• The focus of BCSS is Constructivism— what does that mean?


    Constructivism is a learning theory based on the idea that learners build new learning on the foundations of previous learning. Because each learner comes with unique experiences, every person’s learning is also unique.

    Understanding this theory, teachers at BCSS know that each student brings their own perspective to the classroom every day. 

    At BCSS, students engage in inquiry, hands-on learning, problem-solving and service experiences to grow their knowledge and understanding of themselves, their peers and the world around them. Our teachers are the guides on the side, scaffolding and supporting student learning.


    Is BCSS the only place Constructivism happens? 


    Definitely not! Constructivist teaching is seen in classrooms across PPS and all over the world. Constructivist learning theory describes something many people already intuitively understand about learning. Most modern classroom practices and materials are developed with constructivism in mind.  


    Because BCSS was founded on this philosophy and it remains our focus, our teachers and staff are able to spend time intentionally organizing our learning environments with inquiry and discovery in mind. Our staff is able to share ideas, solve problems, and create a gradual progression of fundamental ideas across grade levels with the support of each other and our caregiver community.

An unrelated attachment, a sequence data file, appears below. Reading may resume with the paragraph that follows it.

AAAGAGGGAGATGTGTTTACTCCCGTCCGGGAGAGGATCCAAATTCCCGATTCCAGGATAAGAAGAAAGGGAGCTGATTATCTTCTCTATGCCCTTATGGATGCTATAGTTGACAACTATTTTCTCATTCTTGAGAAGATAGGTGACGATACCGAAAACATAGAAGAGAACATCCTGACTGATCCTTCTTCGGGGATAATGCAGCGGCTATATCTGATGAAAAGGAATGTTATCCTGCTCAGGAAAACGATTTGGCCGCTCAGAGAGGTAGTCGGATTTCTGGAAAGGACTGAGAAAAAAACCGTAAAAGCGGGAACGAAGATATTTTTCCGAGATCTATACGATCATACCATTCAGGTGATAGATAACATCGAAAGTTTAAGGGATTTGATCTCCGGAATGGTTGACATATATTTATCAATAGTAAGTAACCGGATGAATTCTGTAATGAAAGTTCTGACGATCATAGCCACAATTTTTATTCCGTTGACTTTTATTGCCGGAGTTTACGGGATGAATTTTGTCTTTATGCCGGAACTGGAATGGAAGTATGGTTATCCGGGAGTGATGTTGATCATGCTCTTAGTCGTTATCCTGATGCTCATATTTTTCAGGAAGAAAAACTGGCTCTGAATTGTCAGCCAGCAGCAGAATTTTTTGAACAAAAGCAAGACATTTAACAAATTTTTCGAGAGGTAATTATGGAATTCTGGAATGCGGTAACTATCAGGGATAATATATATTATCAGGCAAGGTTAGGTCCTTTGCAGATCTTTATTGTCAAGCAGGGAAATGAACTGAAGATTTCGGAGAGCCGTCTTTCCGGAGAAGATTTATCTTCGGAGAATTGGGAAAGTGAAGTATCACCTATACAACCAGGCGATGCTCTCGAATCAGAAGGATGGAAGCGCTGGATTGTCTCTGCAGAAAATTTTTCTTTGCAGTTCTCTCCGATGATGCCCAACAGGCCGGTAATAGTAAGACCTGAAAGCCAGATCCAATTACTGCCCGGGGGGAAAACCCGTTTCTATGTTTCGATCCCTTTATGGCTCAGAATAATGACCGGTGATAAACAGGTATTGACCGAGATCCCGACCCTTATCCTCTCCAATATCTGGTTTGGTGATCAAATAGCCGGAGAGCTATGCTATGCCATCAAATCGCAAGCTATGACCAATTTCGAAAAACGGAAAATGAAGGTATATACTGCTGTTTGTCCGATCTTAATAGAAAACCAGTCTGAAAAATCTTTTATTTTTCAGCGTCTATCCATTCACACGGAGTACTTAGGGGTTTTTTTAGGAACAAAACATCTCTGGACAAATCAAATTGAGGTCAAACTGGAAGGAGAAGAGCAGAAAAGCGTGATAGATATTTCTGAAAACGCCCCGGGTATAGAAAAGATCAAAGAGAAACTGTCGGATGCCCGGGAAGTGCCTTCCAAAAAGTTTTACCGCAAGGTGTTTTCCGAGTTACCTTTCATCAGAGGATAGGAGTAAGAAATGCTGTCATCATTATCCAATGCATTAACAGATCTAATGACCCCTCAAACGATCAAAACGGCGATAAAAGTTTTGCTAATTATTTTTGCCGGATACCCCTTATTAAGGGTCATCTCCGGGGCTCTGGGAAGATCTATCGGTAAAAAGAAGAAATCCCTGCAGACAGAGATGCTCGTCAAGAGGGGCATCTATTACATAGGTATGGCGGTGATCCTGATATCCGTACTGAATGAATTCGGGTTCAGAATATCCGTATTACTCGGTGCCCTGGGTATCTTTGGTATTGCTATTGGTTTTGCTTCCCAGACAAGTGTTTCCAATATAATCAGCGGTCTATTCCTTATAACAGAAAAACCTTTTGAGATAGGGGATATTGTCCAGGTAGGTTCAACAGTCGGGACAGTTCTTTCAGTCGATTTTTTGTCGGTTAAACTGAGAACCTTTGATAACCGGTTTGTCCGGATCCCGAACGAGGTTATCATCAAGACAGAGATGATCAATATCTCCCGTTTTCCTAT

Is your curriculum different from other PPS schools? 


    We use the PPS adopted curriculum in our classes. Current curriculum adoptions reflect an understanding of constructivist learning theory. Our teachers adapt, modify or enhance the district curriculum with Storyline Units, Project- or Problem-Based Learning, Field Studies, or Service Learning.


    Storyline is an approach to unit planning/delivery that enables students to connect with stories and uses collaborative storytelling to capture enthusiasm and put big ideas into memorable context.

    Project- or Problem-Based Learning provide students an opportunity to learn through hands-on creation of products or systems that express their creativity as well as their understanding. These might include models of natural phenomenon, works of art inspired by a reading, or engineering challenges that promote iterative thinking and design. 


    Field studies provide students with the chance to learn from their environment. These might include explorations of the school grounds themselves, visits to local museums, watershed walks or a trek up Mt. Tabor to learn more about the dormant volcano right in our backyard.


    Service Learning allows students to find meaning in community and use their learning to serve their school and community. This can include raising awareness about issues important to the students, organizing or participating in school events and assemblies or taking direct action to help others.